ISBN 978-1-959556-73-2 266 pages $20.00
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Jason Weiss’ Listenings is a true “Ars Auditoria” (you heard right, reader, I am making it rhyme with Ovid’s “Ars Amatoria”), thus a treatise on the art of listening & simultaneously a love letter to music & all sound(ing)s. A very practical treatise based on the author’s life-long involvement with this often neglected art—yes, we all “hear” but do we really know how to “listen,” a very different activity? These immanentist autobiographical prose meditations concentrate not so much on what’s between our ears (though that also impinges), but rather on what comes to our ears & how these—& the rest of our body/mind—can process such audio-event inputs. Indeed, we are most alive, can learn & experience most deeply if we can consciously open up to & experience the nomadic in-between of world & self, as mediated by the art of listening.
Listenings is a gathering of writings that speak not only to Weiss’ life-long passion for music ( & well beyond the eleven “Concertgoing” sections) but also reflect on his insights into work as interviewer (“By listening to an/other you become an/other for them; and so, together, you may understand you are the same”), as translator, as walker, as writer, as radio listener (“An invitation to not believe your eyes”), as sleeper (“The unconscious listens by its own lights, and always profits from its finds”) & as everyday passenger in this world.
Trust the author of Listenings when he declares that “see, listen, hear” for him became “see, listen, hear, write.” Indeed, as Weiss puts it, “listening is a form of travel” & that is so because “first it sends us dreaming.” Listening opens up truly unknown & unsuspected areas as it gives us the “opportunity to notice a heartbeat where we never guessed.”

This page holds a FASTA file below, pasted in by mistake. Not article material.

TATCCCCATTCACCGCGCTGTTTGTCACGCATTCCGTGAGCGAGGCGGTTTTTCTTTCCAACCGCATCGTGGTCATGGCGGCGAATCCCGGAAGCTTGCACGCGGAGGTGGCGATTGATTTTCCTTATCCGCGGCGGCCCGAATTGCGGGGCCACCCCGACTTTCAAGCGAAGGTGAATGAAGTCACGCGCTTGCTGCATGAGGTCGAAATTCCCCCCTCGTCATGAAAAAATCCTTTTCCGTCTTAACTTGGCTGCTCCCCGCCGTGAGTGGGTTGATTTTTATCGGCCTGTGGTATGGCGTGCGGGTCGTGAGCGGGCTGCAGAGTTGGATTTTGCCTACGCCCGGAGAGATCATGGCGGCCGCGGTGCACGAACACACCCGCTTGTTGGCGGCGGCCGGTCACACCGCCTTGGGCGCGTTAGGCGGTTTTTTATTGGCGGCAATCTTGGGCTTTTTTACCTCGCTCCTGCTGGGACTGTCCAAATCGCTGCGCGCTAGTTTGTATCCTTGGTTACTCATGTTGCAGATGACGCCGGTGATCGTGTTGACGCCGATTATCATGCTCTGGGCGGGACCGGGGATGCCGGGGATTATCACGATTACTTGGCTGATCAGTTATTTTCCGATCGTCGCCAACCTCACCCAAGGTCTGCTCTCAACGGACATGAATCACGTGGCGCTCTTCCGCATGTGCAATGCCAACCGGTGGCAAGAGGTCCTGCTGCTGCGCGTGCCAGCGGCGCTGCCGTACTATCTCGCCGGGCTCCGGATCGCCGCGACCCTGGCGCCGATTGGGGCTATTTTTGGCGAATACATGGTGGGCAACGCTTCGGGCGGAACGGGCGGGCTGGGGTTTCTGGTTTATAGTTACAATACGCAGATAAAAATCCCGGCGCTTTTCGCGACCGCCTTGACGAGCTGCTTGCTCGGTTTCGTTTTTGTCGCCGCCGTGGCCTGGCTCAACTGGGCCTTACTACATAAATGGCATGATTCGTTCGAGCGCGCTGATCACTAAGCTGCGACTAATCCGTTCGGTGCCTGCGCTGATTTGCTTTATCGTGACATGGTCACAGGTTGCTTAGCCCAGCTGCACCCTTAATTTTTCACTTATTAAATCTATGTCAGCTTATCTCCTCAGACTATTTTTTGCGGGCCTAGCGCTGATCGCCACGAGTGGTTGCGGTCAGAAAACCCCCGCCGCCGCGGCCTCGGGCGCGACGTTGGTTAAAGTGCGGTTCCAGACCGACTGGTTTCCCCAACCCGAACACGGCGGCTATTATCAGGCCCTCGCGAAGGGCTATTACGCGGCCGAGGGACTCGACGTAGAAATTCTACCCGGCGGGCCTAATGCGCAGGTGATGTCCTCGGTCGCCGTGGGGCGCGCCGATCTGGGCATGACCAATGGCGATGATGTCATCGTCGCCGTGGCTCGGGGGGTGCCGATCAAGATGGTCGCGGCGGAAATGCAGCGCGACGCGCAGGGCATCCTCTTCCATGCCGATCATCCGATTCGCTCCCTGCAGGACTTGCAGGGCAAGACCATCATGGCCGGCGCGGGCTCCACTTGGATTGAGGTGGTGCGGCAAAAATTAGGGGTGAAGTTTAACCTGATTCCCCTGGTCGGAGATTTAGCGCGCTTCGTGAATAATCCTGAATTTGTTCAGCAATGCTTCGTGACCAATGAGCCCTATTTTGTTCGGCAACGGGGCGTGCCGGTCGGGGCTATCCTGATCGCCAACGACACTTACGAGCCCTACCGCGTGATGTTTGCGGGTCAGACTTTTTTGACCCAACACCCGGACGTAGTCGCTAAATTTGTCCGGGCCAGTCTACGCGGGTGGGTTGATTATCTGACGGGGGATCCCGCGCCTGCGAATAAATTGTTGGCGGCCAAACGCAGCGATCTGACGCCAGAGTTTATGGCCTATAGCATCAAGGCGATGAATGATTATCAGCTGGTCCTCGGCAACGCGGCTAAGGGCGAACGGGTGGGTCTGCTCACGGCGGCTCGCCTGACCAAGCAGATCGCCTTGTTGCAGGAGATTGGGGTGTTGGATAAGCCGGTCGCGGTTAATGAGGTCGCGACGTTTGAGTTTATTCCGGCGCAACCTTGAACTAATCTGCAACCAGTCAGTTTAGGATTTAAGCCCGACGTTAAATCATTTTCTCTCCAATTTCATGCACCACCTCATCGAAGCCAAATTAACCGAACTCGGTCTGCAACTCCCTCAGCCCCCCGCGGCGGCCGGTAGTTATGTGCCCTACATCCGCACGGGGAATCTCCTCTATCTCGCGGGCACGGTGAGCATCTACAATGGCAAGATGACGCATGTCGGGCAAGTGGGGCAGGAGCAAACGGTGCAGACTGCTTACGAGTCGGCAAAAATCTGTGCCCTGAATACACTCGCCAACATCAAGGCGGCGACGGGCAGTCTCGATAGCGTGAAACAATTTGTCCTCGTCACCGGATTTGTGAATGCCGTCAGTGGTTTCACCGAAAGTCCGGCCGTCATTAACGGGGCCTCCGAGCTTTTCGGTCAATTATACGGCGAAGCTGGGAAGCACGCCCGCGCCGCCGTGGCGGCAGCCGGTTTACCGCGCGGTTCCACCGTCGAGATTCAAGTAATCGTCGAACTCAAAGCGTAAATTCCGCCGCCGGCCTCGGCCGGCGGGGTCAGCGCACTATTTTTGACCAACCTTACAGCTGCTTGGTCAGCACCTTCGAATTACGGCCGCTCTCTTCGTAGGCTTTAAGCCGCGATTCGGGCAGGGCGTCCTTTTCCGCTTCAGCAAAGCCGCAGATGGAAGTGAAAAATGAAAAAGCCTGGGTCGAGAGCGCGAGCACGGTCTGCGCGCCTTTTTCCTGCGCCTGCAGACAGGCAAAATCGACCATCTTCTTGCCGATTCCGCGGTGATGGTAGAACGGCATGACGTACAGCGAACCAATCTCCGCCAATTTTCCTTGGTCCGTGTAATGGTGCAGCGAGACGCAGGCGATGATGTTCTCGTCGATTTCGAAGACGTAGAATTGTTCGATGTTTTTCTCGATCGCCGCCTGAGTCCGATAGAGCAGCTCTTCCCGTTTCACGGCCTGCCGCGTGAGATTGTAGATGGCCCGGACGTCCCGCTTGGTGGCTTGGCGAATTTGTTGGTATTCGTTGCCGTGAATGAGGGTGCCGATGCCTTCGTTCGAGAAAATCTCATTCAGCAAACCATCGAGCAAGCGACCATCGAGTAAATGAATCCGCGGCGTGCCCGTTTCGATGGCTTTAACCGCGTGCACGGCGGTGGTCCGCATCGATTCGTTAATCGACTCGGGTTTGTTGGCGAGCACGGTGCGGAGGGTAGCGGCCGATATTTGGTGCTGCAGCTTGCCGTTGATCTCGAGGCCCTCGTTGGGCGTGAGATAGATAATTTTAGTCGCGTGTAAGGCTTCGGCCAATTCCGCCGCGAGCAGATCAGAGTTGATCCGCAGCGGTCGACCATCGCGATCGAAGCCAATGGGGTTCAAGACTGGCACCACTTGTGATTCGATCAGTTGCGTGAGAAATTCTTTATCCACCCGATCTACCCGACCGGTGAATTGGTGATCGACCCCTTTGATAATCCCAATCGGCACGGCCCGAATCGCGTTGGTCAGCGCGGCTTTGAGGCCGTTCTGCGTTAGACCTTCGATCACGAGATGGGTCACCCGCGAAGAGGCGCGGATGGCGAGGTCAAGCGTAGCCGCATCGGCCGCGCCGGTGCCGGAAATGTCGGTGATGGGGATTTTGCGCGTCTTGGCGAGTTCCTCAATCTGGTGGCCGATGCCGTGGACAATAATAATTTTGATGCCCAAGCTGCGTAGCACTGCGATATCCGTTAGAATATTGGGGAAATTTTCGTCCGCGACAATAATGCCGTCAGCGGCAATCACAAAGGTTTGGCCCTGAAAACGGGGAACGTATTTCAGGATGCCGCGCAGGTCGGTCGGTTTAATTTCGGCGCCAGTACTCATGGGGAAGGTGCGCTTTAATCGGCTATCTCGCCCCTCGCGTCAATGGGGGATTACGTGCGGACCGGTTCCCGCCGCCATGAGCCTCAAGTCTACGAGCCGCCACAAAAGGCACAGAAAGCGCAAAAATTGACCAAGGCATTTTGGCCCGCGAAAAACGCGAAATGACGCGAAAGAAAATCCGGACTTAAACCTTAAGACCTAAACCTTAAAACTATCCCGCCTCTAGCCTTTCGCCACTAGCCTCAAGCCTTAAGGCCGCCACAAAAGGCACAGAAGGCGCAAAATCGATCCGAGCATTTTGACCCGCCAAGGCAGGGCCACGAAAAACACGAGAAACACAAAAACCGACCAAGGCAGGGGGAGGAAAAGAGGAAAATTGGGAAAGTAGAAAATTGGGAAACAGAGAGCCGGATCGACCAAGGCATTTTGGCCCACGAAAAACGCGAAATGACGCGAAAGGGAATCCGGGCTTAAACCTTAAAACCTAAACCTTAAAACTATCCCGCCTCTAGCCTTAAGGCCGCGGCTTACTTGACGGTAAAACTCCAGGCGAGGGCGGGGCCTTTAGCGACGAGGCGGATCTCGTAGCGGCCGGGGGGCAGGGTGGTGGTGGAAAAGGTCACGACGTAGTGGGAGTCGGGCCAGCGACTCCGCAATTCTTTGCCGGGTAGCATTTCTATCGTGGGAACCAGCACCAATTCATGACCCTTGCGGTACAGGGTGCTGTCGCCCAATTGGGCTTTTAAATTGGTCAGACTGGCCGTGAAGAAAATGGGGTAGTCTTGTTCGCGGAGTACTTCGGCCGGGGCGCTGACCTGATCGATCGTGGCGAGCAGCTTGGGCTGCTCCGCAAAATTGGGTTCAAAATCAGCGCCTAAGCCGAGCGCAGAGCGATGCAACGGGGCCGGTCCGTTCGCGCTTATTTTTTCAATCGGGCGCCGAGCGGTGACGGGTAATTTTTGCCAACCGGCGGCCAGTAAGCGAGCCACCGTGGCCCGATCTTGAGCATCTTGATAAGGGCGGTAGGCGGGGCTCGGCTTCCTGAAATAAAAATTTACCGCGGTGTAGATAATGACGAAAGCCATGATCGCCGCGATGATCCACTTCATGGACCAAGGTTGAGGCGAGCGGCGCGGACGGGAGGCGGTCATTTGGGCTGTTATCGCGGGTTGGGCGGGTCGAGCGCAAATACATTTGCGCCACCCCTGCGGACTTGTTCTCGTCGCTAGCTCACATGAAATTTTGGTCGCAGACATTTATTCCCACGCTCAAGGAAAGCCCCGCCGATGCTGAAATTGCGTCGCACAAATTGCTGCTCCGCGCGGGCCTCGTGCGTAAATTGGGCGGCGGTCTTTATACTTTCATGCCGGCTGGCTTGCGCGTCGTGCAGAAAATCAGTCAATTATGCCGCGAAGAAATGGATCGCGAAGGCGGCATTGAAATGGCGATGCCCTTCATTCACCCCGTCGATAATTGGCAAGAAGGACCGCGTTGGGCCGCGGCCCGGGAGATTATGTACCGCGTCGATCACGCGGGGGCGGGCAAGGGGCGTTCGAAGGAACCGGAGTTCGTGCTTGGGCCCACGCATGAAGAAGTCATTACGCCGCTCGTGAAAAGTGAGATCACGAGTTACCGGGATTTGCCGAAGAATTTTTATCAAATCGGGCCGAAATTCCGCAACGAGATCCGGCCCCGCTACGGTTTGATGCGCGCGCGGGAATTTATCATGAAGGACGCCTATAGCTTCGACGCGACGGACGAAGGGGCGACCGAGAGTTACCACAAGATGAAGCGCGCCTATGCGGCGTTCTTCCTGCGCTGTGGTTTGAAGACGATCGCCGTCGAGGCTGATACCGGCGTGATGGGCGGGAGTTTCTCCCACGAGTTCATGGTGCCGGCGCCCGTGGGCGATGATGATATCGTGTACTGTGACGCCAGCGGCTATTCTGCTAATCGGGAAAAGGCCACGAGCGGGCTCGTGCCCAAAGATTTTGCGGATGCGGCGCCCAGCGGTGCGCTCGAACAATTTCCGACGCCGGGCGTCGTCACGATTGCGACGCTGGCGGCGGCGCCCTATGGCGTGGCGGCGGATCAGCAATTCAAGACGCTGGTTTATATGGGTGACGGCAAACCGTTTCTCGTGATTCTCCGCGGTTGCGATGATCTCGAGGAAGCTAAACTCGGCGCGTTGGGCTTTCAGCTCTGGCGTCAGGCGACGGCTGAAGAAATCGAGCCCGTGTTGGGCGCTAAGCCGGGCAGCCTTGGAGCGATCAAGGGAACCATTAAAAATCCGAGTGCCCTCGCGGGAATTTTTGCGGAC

Listen up, reader of this blurb, get this book & listen down into it. Read, I may also have said, & be all ear with your eyes, realize that “we are each a walking, talking drum sounded by wind, sun, air, others’ gazes, sounding in turn through the jungle of this world.”
Pierre Joris, author of Always the Many, Never the One
In Cloud Therapy, Jason Weiss described how a physical activity, swimming, transformed and opened up the way he was able to understand, and see, and hear, and feel the shards of the world that surrounds him. Through his modest first-person singular narrative, the reader was also invited to engage differently with the rest of the world through our everyday activities. In Listenings, he explores the more universal physical activities of hearing and listening. Whether or not these activities are voluntary or self-aware, Weiss describes and notates how they engage with and allow us to understand, and misunderstand, our own bodies, our relationship to things, to the night, to our memories, to our neighbors, to the contours of communication and miscommunication, to music, to what we understand as life. The book opens up deep levels of experience, for example, he invites us to consider whether we hear our lovers’ bodies through our hands. Though listening to music is not really its prime focus, I’d swear that there’s more information about understanding and living music in this book than in most of the books specifically written about music. The book is a compelling, sweet ride.
Jason Weiss was born and raised at the Jersey shore, schooled in Berkeley, spent a decade in Paris, and has been living in Brooklyn for 30+ years, working as a writer, editor, and translator. His first book was Writing at Risk: Interviews in Paris with Uncommon Writers (1991), followed by books on Brion Gysin, Steve Lacy, Latin American writers in Paris, and the ESP-Disk’ record label. He also published Cloud Therapy (2015), short nonfiction texts on swimming, and translated books by Luisa Futoransky, Marcel Cohen, and Silvina Ocampo. With Iris Cushing, he co-edited a big book of selected poems by the late California poet Mary Norbert Korte (1934-2022), Jumping into the American River (2023).